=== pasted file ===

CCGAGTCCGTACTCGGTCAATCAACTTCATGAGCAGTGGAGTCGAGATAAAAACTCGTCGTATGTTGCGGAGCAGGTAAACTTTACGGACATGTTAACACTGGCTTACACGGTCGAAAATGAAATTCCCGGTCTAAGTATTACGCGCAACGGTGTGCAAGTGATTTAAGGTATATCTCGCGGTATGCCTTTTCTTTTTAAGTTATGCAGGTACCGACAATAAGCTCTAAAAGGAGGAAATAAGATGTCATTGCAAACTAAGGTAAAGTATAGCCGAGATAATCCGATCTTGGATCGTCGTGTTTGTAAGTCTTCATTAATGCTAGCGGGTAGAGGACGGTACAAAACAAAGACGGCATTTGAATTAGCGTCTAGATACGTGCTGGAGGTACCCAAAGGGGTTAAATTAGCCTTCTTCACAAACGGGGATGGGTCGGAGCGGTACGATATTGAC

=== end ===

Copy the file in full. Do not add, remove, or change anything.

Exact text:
CCGAGTCCGTACTCGGTCAATCAACTTCATGAGCAGTGGAGTCGAGATAAAAACTCGTCGTATGTTGCGGAGCAGGTAAACTTTACGGACATGTTAACACTGGCTTACACGGTCGAAAATGAAATTCCCGGTCTAAGTATTACGCGCAACGGTGTGCAAGTGATTTAAGGTATATCTCGCGGTATGCCTTTTCTTTTTAAGTTATGCAGGTACCGACAATAAGCTCTAAAAGGAGGAAATAAGATGTCATTGCAAACTAAGGTAAAGTATAGCCGAGATAATCCGATCTTGGATCGTCGTGTTTGTAAGTCTTCATTAATGCTAGCGGGTAGAGGACGGTACAAAACAAAGACGGCATTTGAATTAGCGTCTAGATACGTGCTGGAGGTACCCAAAGGGGTTAAATTAGCCTTCTTCACAAACGGGGATGGGTCGGAGCGGTACGATATTGAC